Once the wort has settled into a rolling boil and is no longer threatening to end up on your stovetop, you can add the bittering hops. Each kit will be different, but mine called for an ounce of pellet Chinook--a high alpha bitter hop with plenty of pine aroma. The first addition will balance the sweetness of the malt in the beer, but not give a ton of flavor or aroma to the finished product. My kit called for another ounce of Summit at 30 minutes into the boil, an ounce of Cascade at 15 minutes and another ounce of Cascade at flame-out. The later additions give more flavor and aroma, and less bitterness. I usually set my oven timer for each time interval to keep track of these stages, and set up each addition in an easily poured glass or plastic container. Some beers will have only one hop addition at boil time, others will have multiple additions. Pay a lot of attention for boil-overs at each addition since the hops will give nucleation points for increased bubbles and foaming!
7) Chill Out.
When the 60 minute total boil is over, turn off the heat and bring the pot into the sink. I put my larger pot in the laundry sink since it was more capacious. Run cold water into the sink and add ice if you have any. When the sink water is no longer cold, run it out and replace with fresh cold water. I usually leave the thermometer in the wort so you can monitor how fast the beer is cooling down. I will usually also sanitize the lid and put it over most of the pot to avoid extra stuff (cat hair, fruit flies, sneezes) from falling into the cooling wort. To speed this you may periodically stir or swirl the wort with your spoon, but this risks infection as the wort cools and is longer hot enough to kill any bacteria the spoon. I also like to give the solids in the wort time to settle, which will make racking into your fermenter an easier prospect. This stage usually takes about 30-45 minutes depending on the size of your pot. Later you can buy a wort chiller to speed this up--especially if you do a larger than 3 gallon boil. The quicker you can chill, the more "cold break" protein clumps will form and settle to the bottom of the pot, resulting in a clearer beer.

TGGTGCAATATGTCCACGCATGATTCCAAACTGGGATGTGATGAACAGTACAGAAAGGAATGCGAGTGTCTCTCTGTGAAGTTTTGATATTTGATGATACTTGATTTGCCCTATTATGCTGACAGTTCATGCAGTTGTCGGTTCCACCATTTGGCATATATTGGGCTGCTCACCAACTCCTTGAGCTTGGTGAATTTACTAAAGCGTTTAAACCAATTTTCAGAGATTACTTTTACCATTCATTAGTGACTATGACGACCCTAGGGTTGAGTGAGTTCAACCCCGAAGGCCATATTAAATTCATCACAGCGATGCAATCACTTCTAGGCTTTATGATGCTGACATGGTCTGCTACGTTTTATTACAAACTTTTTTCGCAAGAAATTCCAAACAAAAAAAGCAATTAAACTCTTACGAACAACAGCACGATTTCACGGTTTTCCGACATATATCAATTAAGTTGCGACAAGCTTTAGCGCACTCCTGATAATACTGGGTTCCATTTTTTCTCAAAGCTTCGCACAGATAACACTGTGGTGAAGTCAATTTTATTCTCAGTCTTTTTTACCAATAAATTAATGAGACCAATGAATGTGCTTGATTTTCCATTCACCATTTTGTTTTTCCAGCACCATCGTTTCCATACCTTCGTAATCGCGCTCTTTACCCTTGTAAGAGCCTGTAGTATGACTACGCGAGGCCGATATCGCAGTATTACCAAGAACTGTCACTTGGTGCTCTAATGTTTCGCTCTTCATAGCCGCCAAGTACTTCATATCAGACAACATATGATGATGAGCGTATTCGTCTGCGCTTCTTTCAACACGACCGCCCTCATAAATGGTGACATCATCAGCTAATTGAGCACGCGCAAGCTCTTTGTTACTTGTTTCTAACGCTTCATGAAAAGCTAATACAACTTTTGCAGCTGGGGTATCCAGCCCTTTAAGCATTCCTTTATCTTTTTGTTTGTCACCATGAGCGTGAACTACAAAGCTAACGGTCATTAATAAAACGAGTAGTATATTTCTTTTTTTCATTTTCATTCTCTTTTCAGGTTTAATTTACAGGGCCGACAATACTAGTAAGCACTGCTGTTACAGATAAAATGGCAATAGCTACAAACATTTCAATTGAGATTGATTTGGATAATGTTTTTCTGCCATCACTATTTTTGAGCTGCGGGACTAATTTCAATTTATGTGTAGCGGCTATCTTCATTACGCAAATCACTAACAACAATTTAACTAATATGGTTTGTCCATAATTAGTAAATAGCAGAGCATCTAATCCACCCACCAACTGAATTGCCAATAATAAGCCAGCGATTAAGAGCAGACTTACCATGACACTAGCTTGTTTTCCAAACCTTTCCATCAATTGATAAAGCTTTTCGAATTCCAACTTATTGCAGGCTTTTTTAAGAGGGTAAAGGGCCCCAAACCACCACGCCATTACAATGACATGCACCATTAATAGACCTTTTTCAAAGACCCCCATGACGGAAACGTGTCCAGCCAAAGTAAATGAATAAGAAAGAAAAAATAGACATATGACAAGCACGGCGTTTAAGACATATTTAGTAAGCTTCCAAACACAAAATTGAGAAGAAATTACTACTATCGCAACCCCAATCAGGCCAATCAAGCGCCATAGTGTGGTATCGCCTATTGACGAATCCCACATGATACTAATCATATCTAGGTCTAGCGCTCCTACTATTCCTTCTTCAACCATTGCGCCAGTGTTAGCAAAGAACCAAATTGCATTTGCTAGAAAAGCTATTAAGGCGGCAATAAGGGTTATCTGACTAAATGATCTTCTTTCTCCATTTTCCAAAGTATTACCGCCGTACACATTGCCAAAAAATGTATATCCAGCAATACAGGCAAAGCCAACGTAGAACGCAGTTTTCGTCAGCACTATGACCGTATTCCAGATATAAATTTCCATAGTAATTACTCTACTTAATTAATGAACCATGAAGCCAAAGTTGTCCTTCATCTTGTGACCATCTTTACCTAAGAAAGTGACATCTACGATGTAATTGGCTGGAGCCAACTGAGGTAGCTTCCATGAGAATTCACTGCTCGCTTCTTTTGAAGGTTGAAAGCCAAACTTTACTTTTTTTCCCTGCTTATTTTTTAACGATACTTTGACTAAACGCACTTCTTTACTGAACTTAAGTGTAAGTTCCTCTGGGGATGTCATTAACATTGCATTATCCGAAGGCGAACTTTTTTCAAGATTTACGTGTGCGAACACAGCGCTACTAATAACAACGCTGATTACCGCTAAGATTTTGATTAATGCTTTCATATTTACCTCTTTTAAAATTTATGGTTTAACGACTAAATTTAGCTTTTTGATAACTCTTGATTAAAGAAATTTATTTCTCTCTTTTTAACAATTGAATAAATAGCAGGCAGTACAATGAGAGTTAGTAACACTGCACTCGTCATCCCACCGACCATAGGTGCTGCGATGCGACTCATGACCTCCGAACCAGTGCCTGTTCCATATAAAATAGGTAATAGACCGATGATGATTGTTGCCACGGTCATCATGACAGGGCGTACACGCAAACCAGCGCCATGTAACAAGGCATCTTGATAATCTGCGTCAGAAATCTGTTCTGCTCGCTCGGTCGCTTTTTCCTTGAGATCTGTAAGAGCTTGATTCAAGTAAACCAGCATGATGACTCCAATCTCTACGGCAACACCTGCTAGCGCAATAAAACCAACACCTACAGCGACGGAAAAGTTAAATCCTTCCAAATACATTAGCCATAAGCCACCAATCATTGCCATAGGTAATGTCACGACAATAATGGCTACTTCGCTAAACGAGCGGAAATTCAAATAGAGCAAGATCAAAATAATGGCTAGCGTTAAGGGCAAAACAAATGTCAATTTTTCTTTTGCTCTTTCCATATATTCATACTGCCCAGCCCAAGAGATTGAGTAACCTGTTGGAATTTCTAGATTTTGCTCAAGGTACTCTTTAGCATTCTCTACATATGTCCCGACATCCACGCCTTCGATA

8) Rack Off.
When the wort is chilled to around 65-68 degrees you can rack into your carboy. Plastic buckets or glass carboys are both fine. I use an auto-siphon which easily starts the siphon into your carboy without getting your bacteria tainted mouth anywhere near it. You will get some particulates and hop sludge into your carboy with this method, but I find it easier and safer than pouring your wort through a strainer into the carboy. Every step after the boil is done and the wort is chilled down risks infection of your beer with wild yeasts and bacteria. Be very good about cleaning equipment with PBW or other oxygen based cleanser, followed by sanitizing with Star-San. If your racking cane touched the table it is now dirty and must be re-sanitized before entering the wort. The single biggest failure in homebrewing is not being great about cleaning and sanitizing.
9) Top up.
In doing a partial boil, you will come out with a concentrated high gravity wort more like that seen in a barleywine. To get this down to the right dilution, water must be added after the boil is done. Prior to using a new carboy I'll add 5 gallons of water and mark the outside of the carboy with a line of duct or electrical tape to help with the process. Kits are pretty accurate on this front--add water to the carboy to take it up to 5 gallons of liquid and you will be close to the final gravity you are looking for. If you want to get fancy (and I do recommend it) take a hydrometer reading after adding the water and shaking up the wort. You will hopefully be near the expected goal specific gravity that the kit calls for. If you are much higher, you can add more water; if lower, you are out of luck at this stage. In theory you should use boiled and cooled water for this to remove any bacteria, but almost no one plans that far ahead. I use Reverse Osmosis water from the grocery store. Tap water is fine, but be aware that your local water character can have some different effects on the final product. I'll be posting some more on that subject later.